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Publication numberUS20080273392 A1
Publication typeApplication
Application numberUS 12/168,858
Publication dateNov 6, 2008
Filing dateJul 7, 2008
Priority dateMar 12, 2007
Also published asUS7436710, US7791955, US7835184, US7835186, US20080225601, US20080273401, US20090014772
Publication number12168858, 168858, US 2008/0273392 A1, US 2008/273392 A1, US 20080273392 A1, US 20080273392A1, US 2008273392 A1, US 2008273392A1, US-A1-20080273392, US-A1-2008273392, US2008/0273392A1, US2008/273392A1, US20080273392 A1, US20080273392A1, US2008273392 A1, US2008273392A1
InventorsNirmal Ratnakumar, Venkatraman Prabhakar, David Kuan-Yu Liu
Original AssigneeMaxim Integrated Products, Inc.
Export CitationBiBTeX, EndNote, RefMan
External Links: USPTO, USPTO Assignment, Espacenet
Method of programming a selected memory cell
US 20080273392 A1
Abstract
A memory device including a plurality of memory cells, each with a control gate NMOS transistor sharing a floating gate with a program/erase PMOS transistor which is, in turn, connected in series with an access PMOS transistor. The memory cells are formed in a common N-Well formed in a P-substrate, the NMOS transistor being formed in a p-doped pocket or base. The program/erase PMOS includes a gate, and first and second P+ doped regions formed in the N-Well, wherein the first P+ region is electrically connected to a corresponding bit line. The access PMOS includes a gate, and first and second P+ regions formed within the N-Well, wherein the first P+ region is electrically connected to the second P+ region of the program/erase PMOS, and the gate is electrically connected to a corresponding word line. The control gate NMOS includes source, drain, and gate, wherein the source and third drain as well as the p-doped pocket are electrically connected to a corresponding control gate line, and the gate is electrically connected to the gate of the program/erase PMOS, forming floating gate of the cell.
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Claims(20)
1. A method of programming a selected memory cell comprising a selected program/erase PMOS transistor, a selected access PMOS transistor connected in series with said selected program/erase PMOS transistor, and a selected control gate NMOS transistor sharing a floating gate with said selected program/erase PMOS transistor, the method comprising:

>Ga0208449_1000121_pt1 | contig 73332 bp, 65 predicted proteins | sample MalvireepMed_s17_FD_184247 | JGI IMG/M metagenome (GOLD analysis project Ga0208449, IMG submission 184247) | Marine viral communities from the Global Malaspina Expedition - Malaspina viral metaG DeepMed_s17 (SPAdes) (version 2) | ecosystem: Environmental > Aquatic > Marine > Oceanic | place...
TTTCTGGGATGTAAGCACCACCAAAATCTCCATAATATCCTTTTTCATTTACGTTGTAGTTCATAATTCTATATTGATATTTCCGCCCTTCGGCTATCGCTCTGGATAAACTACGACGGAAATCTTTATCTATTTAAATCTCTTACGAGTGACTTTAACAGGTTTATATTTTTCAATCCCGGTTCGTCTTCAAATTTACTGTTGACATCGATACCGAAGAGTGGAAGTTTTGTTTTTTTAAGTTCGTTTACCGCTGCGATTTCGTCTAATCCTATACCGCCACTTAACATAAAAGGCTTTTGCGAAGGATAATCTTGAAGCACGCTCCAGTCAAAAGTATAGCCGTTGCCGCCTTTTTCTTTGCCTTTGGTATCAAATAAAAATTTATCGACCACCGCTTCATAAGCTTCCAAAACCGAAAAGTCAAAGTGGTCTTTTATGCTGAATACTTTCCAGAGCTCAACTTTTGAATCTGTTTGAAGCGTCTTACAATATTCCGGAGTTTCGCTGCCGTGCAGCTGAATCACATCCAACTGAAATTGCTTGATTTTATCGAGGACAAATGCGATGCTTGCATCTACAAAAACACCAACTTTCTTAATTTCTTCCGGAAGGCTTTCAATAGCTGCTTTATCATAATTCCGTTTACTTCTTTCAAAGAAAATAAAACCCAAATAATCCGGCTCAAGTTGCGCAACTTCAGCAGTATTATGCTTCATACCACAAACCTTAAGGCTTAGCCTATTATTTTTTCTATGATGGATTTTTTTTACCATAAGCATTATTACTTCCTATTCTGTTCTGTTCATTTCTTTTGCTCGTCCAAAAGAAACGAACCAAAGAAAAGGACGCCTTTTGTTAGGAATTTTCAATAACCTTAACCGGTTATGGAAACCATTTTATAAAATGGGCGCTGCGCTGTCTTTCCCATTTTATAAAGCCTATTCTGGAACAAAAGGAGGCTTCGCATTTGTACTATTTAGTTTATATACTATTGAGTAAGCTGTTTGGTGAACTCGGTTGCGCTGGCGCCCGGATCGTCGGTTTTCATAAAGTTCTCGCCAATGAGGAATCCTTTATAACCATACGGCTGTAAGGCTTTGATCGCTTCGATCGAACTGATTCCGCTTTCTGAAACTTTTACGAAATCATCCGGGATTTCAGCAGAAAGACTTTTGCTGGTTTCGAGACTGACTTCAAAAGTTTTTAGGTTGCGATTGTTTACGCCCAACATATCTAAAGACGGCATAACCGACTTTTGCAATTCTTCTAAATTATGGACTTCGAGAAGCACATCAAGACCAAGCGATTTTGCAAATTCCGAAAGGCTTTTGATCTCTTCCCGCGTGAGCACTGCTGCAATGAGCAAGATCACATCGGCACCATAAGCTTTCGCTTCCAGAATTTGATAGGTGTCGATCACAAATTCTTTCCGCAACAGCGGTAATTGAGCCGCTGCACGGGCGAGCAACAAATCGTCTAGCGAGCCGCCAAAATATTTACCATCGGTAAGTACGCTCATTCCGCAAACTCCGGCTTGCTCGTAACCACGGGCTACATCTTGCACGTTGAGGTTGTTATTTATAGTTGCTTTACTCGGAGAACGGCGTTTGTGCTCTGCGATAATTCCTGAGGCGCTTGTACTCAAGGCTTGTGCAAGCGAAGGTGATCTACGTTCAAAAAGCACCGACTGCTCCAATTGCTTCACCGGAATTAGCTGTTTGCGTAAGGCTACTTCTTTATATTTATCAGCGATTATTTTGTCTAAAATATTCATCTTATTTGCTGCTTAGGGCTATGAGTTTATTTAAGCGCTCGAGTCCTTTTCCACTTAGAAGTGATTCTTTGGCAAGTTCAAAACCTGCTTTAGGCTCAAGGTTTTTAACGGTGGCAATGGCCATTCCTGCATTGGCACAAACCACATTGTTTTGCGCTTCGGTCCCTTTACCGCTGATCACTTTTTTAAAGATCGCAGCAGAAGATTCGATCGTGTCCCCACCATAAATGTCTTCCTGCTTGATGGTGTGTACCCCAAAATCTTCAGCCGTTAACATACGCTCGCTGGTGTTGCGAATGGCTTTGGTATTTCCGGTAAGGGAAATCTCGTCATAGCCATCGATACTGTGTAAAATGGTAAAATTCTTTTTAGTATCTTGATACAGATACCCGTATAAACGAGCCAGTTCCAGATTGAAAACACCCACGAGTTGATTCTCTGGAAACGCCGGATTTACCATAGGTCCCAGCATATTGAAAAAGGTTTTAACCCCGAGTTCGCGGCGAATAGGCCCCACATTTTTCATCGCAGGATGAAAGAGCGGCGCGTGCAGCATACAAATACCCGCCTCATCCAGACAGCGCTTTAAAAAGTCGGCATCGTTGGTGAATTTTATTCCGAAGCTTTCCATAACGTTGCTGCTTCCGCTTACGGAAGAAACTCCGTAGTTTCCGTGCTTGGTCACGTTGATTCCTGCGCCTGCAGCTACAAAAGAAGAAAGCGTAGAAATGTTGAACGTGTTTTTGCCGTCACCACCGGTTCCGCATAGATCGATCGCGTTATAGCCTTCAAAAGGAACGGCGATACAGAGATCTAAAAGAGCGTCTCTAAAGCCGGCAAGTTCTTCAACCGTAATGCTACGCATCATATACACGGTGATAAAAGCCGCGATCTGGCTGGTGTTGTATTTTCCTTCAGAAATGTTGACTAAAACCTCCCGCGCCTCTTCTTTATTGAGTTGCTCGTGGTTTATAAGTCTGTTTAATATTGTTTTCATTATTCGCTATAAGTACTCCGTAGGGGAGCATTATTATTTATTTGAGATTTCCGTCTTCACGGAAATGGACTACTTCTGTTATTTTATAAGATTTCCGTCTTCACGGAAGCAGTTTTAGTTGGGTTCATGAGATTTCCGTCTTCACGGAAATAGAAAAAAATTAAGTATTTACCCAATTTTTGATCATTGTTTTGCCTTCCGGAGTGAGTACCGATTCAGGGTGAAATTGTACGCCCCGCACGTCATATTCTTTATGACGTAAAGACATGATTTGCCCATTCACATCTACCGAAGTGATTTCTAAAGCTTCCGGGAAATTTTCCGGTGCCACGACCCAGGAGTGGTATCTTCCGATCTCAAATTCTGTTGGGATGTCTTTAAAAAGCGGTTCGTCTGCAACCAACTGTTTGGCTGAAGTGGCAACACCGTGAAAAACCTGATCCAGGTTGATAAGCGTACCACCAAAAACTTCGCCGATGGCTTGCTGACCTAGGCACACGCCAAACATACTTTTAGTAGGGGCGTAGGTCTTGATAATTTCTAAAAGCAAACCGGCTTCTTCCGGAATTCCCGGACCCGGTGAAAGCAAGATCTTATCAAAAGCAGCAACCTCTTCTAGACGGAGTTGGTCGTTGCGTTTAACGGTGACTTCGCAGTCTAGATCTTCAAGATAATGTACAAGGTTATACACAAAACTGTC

applying a substantially ground potential to a drain of said selected program/erase PMOS transistor;
applying a substantially ground potential to a gate of said selected access transistor; and
applying a first bias voltage to a source of said selected access transistor.
2. The method of claim 1, wherein said first bias voltage is approximately four (4) to seven (7) Volts.
3. The method of claim 1, further comprising applying a second bias voltage to a source and a drain of said selected control gate NMOS transistor.
4. The method of claim 3, wherein said second bias voltage is a waveform that is ramped from approximately ground potential to a voltage that is approximately one (1) to three (3) Volts less than the first bias voltage.
5. The method of claim 3, wherein said second bias voltage is approximately equal to two (2) to four (4) Volts.
6. The method of claim 1, wherein said selected program/erase and access transistors are formed within an n-doped well, and further comprising applying a second bias voltage to said n-doped well.
7. The method of claim 6, wherein said second bias voltage is approximately equal to said first bias voltage.
8. The method of claim 6, wherein said second bias voltage is approximately equal to four (4) to seven (7) Volts.
9. The method of claim 1, further comprising:
floating a bit line of an unselected memory cell;
applying a second bias voltage to a word line of the unselected memory cell; and
applying a third bias voltage to a control gate line of the unselected memory.
10. The method of claim 9, wherein said second bias voltage is approximately four (4) to seven (7) Volts, and wherein said third bias voltage is approximately 2.5 to 4 Volts.
11. A method of reading a selected memory cell comprising a selected program/erase PMOS transistor, a selected access PMOS transistor connected in series with said selected program/erase PMOS transistor, and a selected control gate NMOS transistor sharing a floating gate with said selected program/erase PMOS transistor, the method comprising:
applying a first bias potential to a source of said selected program/erase PMOS transistor;
applying a substantially ground potential to a gate of said selected access transistor; and
applying a second bias voltage to a drain of said selected access transistor.
12. The method of claim 11, wherein said first bias voltage is approximately 2.5 to 4 Volts.
13. The method of claim 11, wherein said second bias voltage is approximately 0.5 to 2.0 Volts lower than said first bias voltage.
14. The method of claim 11, further comprising applying a third bias voltage to a source and a drain of said selected control gate NMOS transistor.
15. The method of claim 14, wherein said third bias voltage is approximately at ground potential.